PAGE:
In a recently published editorial in the American Banker entitled "Rewarding Debt Limits Could Revive Housing," I argue that the Department of Housing and Urban Development (HUD) could - and indeed should - play a key role in driving the housing recovery by promoting lending solutions that simultaneously encourage first time home ownership while rewarding borrower responsibility. The Homeowners Responsible Rewards Program is but one of many such options. Unfortunately, this important discussion has been largely preempted by the debate surrounding how to solve the current crisis. Is it too soon to be thinking about such things?

American Banker | Friday, January 16, 2009
By Brian T. O'Reilly
As much as we want to leave last year's housing market behind and hope for improvement in the new year, signs are not looking good.

Until creditworthy home buyers return to the market, homeowners, the housing industry, and the economy will suffer. We need bold, short-term action by the federal government not only to help solve the crisis, but also to set a new tone for how the housing finance system will function once the recession passes.

The key lies in what now seems like America's distant past, when "responsibility" was the central tenet that guided all mortgage lending. Fortunately, one opportunity to define strong, new standards of responsible lending already exists today with the Federal Housing Administration loan program.

Right now, the Department of Housing and Urban Development could implement what might be called the Homeowners Responsible Rewards Program. If this idea took hold, FHA borrowers could agree to accept voluntary limits on their ability to borrow for some period after closing on the loan, in exchange for more favorable loan pricing.

The program would function much like most commercial loans today, which often limit a company's ability to incur new or additional debt during the loan's term.

Borrowers would have the option of agreeing not to obtain new or additional consumer credit during some initial period — say, 36 months. In other words, no new credit cards, no increases to credit lines, and no new car loans. Loans they had when the mortgage was underwritten and approved would not be impacted.

Of course, some provision would need to be made to handle certain exigent circumstances, such as a family member's catastrophic illness.

In exchange for contractually agreeing to this condition, borrowers would receive a discount on their mortgage rate. The minimum discount for participating in the program could be mandated by HUD — say, 50 basis points. Of course, lenders who wanted to attract borrowers to this program could give them further incentive by increasing the discounts available to them.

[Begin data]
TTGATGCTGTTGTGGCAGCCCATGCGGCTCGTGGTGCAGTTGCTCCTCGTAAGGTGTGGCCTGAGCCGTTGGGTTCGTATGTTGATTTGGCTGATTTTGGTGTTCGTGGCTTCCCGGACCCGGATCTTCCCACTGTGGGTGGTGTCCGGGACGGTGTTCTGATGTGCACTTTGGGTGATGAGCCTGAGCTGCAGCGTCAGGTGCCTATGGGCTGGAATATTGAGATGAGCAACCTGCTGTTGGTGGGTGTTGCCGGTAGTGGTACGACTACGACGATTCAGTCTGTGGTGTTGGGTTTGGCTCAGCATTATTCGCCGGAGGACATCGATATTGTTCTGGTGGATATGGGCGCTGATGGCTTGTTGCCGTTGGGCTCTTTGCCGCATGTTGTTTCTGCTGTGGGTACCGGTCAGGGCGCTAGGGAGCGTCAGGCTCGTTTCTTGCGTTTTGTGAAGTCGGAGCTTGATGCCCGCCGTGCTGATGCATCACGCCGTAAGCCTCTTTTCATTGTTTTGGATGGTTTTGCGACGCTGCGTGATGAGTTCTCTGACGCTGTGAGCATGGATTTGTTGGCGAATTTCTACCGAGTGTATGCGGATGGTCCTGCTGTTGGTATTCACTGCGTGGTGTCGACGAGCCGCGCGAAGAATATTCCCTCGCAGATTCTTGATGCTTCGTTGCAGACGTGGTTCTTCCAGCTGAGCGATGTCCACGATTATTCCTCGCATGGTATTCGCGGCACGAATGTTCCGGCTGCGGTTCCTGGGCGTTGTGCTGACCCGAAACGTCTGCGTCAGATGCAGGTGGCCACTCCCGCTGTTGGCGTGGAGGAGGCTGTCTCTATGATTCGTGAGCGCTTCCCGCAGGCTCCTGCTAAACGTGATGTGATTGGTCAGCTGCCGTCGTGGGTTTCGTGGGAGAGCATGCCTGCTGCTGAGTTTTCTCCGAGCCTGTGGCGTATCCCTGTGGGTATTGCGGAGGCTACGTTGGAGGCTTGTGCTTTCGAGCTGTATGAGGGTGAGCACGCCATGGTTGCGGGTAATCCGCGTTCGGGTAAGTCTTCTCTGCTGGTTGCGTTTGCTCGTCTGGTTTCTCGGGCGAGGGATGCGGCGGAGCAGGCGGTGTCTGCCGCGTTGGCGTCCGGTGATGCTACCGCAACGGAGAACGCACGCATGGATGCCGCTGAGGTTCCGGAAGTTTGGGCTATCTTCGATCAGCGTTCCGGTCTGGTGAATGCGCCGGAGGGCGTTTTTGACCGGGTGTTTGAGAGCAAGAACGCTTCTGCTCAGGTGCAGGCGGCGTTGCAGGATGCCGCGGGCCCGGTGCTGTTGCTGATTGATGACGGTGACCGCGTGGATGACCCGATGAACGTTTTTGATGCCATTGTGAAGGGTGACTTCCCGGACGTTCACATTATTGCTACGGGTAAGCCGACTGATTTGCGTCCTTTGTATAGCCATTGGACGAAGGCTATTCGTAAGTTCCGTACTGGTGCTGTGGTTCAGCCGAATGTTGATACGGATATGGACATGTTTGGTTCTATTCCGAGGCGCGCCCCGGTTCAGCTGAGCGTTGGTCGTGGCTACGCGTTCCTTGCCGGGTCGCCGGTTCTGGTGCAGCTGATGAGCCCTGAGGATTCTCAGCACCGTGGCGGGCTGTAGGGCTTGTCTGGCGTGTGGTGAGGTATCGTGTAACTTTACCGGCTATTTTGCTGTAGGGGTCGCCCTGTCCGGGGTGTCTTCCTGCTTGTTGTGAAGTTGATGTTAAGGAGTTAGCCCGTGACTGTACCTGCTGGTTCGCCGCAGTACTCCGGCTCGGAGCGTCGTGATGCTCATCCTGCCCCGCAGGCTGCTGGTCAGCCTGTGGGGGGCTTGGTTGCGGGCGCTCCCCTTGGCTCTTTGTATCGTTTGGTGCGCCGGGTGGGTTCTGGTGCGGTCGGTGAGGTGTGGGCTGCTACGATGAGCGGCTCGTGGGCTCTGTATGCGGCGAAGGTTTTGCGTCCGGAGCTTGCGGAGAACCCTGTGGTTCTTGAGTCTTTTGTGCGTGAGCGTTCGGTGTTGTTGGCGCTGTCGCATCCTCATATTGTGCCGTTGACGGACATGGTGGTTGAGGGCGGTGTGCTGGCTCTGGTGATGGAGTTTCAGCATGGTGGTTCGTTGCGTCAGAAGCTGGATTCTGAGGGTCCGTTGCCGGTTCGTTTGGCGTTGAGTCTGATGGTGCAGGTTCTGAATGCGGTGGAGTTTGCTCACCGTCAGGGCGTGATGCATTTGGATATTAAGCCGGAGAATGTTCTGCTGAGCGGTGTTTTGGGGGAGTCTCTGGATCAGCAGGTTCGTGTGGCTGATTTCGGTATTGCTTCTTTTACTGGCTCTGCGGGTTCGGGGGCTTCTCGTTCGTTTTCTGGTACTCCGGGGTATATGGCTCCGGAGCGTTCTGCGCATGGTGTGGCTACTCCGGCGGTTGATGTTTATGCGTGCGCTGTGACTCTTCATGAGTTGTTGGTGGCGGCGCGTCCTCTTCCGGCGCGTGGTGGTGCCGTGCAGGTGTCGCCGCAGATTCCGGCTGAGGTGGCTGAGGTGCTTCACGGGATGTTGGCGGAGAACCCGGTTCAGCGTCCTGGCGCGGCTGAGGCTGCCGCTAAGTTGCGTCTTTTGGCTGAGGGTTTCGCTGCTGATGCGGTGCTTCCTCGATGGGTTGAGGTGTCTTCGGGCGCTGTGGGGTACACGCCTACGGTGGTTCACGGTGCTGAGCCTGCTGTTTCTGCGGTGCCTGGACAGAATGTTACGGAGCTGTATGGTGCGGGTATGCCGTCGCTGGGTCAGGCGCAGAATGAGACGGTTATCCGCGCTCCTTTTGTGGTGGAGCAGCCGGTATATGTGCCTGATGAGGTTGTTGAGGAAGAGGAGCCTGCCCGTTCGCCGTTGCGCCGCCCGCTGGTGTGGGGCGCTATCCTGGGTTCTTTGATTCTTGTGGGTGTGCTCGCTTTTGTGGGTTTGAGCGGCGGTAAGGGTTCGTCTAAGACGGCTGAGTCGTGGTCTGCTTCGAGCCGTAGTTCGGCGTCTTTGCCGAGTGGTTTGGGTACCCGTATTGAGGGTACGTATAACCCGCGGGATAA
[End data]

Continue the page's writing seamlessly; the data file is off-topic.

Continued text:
Those electing not to participate would simply continue to be subject to current FHA guidelines and market rates.

For first-time homebuyers, and for borrowers with limited experience managing consumer credit, the program would shield them from the often predatory solicitations that inundated borrowers today after they close their first home loan. These borrowers (who, in many cases, are being approved for loans that represent a very high percentage of their gross income) would get the time and opportunity to learn how to manage the significant new expense of homeownership.

Many FHA lenders would jump at the opportunity to participate. Loans to borrowers whose back-end ratios are high to begin with — as is the case with most FHA loans — are at a greater risk of default within the first year after origination than others. The risk increases significantly during the first year when borrowers with already high ratios increase them by taking on new or additional debt. With this idea, the probability of default during the early months would be greatly reduced.

Lenders who originate and hold the loans would cultivate a pool of customers who embrace the challenge of responsible borrowing. Imagine if in 36 months — after meeting the program's requirements — those borrowers were given access to car loans or credit cards. Cross-selling opportunities would abound. Given that these borrowers have proven their credit quality and responsibility, new profits for lenders could be significant.

We will pull out of housing's current tailspin when we invest as much creativity in lending programs that promote long-term borrower success as was spent in the recent past devising programs with no regard for responsible homeownership.